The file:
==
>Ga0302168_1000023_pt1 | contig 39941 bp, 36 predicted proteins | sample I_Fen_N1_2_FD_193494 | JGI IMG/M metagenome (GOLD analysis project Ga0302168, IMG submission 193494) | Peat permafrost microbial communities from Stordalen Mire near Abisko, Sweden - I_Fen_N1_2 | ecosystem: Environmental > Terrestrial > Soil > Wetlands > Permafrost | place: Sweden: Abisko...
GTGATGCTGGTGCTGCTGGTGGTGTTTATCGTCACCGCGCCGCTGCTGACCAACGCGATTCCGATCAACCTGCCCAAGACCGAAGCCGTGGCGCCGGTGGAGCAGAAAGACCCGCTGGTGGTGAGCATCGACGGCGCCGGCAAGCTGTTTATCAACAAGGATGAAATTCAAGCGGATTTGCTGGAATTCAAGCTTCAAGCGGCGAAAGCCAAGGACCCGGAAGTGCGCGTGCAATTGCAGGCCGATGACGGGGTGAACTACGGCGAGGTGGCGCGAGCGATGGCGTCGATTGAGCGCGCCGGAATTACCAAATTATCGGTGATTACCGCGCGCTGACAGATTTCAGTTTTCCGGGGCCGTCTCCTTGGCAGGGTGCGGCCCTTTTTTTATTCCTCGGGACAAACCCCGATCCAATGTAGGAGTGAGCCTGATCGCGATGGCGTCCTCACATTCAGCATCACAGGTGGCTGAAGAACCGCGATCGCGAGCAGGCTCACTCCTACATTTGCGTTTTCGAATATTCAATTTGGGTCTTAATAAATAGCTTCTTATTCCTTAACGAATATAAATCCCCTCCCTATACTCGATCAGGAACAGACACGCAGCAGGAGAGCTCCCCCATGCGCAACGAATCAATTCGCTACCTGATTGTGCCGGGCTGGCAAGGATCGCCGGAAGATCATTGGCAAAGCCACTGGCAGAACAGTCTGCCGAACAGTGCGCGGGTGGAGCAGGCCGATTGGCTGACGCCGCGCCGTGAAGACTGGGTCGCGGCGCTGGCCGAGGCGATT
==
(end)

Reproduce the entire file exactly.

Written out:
>Ga0302168_1000023_pt1 | contig 39941 bp, 36 predicted proteins | sample I_Fen_N1_2_FD_193494 | JGI IMG/M metagenome (GOLD analysis project Ga0302168, IMG submission 193494) | Peat permafrost microbial communities from Stordalen Mire near Abisko, Sweden - I_Fen_N1_2 | ecosystem: Environmental > Terrestrial > Soil > Wetlands > Permafrost | place: Sweden: Abisko...
GTGATGCTGGTGCTGCTGGTGGTGTTTATCGTCACCGCGCCGCTGCTGACCAACGCGATTCCGATCAACCTGCCCAAGACCGAAGCCGTGGCGCCGGTGGAGCAGAAAGACCCGCTGGTGGTGAGCATCGACGGCGCCGGCAAGCTGTTTATCAACAAGGATGAAATTCAAGCGGATTTGCTGGAATTCAAGCTTCAAGCGGCGAAAGCCAAGGACCCGGAAGTGCGCGTGCAATTGCAGGCCGATGACGGGGTGAACTACGGCGAGGTGGCGCGAGCGATGGCGTCGATTGAGCGCGCCGGAATTACCAAATTATCGGTGATTACCGCGCGCTGACAGATTTCAGTTTTCCGGGGCCGTCTCCTTGGCAGGGTGCGGCCCTTTTTTTATTCCTCGGGACAAACCCCGATCCAATGTAGGAGTGAGCCTGATCGCGATGGCGTCCTCACATTCAGCATCACAGGTGGCTGAAGAACCGCGATCGCGAGCAGGCTCACTCCTACATTTGCGTTTTCGAATATTCAATTTGGGTCTTAATAAATAGCTTCTTATTCCTTAACGAATATAAATCCCCTCCCTATACTCGATCAGGAACAGACACGCAGCAGGAGAGCTCCCCCATGCGCAACGAATCAATTCGCTACCTGATTGTGCCGGGCTGGCAAGGATCGCCGGAAGATCATTGGCAAAGCCACTGGCAGAACAGTCTGCCGAACAGTGCGCGGGTGGAGCAGGCCGATTGGCTGACGCCGCGCCGTGAAGACTGGGTCGCGGCGCTGGCCGAGGCGATT